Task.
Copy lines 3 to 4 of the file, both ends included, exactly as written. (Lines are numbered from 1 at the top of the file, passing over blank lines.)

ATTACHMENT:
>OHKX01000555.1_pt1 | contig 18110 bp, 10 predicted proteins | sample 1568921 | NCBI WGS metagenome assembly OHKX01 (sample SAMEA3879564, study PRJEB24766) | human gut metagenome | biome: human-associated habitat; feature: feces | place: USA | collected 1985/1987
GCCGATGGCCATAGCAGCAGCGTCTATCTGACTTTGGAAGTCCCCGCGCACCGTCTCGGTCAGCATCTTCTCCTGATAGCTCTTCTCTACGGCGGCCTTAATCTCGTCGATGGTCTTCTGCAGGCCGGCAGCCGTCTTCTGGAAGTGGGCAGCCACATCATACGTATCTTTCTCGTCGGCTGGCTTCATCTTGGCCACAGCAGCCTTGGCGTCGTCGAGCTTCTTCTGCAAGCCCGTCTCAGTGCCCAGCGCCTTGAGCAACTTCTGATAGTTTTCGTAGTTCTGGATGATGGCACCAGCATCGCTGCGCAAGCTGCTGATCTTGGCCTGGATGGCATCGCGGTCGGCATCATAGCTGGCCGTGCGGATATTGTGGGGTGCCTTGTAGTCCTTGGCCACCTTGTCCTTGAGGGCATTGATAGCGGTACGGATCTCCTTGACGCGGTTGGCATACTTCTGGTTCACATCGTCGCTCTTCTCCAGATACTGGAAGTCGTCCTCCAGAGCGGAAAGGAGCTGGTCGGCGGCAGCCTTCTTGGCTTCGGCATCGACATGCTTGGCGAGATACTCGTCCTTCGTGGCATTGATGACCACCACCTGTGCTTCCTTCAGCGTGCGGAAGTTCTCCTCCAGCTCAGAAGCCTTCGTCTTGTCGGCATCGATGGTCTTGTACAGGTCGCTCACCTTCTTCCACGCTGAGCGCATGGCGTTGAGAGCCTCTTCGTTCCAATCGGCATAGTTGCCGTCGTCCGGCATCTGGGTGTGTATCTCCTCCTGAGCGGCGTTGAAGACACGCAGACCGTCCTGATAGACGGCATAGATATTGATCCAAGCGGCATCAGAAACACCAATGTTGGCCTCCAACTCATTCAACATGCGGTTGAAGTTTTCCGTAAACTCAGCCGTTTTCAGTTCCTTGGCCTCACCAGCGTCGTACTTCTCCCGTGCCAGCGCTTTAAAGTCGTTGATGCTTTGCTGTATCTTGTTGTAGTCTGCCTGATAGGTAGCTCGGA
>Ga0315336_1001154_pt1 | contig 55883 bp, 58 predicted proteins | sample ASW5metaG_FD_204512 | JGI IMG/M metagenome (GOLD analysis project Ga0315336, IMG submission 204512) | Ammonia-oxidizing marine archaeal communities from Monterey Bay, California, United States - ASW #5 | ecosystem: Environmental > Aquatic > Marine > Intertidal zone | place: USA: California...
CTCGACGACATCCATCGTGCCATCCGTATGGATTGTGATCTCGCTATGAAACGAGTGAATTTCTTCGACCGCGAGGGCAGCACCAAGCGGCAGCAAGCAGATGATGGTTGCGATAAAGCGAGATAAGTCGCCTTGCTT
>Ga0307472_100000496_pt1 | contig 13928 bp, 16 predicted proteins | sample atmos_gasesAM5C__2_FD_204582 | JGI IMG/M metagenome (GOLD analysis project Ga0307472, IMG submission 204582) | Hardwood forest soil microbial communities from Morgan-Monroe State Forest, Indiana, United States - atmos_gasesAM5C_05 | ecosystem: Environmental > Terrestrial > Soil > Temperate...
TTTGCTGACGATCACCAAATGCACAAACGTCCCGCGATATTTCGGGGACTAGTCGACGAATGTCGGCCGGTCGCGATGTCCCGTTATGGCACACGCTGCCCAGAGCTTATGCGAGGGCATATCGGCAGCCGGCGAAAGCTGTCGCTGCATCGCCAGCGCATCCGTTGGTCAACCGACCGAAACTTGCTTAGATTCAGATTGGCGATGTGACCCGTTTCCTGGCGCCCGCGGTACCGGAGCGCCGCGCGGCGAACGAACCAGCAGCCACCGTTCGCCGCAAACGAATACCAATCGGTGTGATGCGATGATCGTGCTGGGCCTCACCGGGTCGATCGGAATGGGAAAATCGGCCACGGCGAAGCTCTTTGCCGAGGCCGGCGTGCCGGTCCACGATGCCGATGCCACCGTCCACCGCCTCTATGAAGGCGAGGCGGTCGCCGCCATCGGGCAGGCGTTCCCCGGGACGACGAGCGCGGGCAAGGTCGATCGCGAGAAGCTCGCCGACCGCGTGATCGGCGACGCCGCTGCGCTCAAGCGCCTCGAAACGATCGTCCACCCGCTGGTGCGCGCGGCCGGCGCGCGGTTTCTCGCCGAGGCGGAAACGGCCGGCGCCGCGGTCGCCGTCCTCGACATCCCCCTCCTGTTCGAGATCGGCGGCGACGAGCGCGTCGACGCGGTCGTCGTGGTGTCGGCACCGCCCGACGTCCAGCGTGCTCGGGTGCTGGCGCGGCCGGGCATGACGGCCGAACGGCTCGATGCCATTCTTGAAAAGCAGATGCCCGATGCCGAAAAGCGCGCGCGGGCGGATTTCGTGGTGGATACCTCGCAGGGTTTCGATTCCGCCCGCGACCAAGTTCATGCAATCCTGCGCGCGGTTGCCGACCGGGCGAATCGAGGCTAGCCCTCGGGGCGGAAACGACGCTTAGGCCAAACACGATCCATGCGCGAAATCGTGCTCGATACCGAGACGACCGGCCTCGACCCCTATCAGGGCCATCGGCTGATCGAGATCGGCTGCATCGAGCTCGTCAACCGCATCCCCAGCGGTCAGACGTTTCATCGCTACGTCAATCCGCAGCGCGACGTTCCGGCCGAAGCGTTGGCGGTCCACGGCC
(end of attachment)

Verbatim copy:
>Ga0315336_1001154_pt1 | contig 55883 bp, 58 predicted proteins | sample ASW5metaG_FD_204512 | JGI IMG/M metagenome (GOLD analysis project Ga0315336, IMG submission 204512) | Ammonia-oxidizing marine archaeal communities from Monterey Bay, California, United States - ASW #5 | ecosystem: Environmental > Aquatic > Marine > Intertidal zone | place: USA: California...
CTCGACGACATCCATCGTGCCATCCGTATGGATTGTGATCTCGCTATGAAACGAGTGAATTTCTTCGACCGCGAGGGCAGCACCAAGCGGCAGCAAGCAGATGATGGTTGCGATAAAGCGAGATAAGTCGCCTTGCTT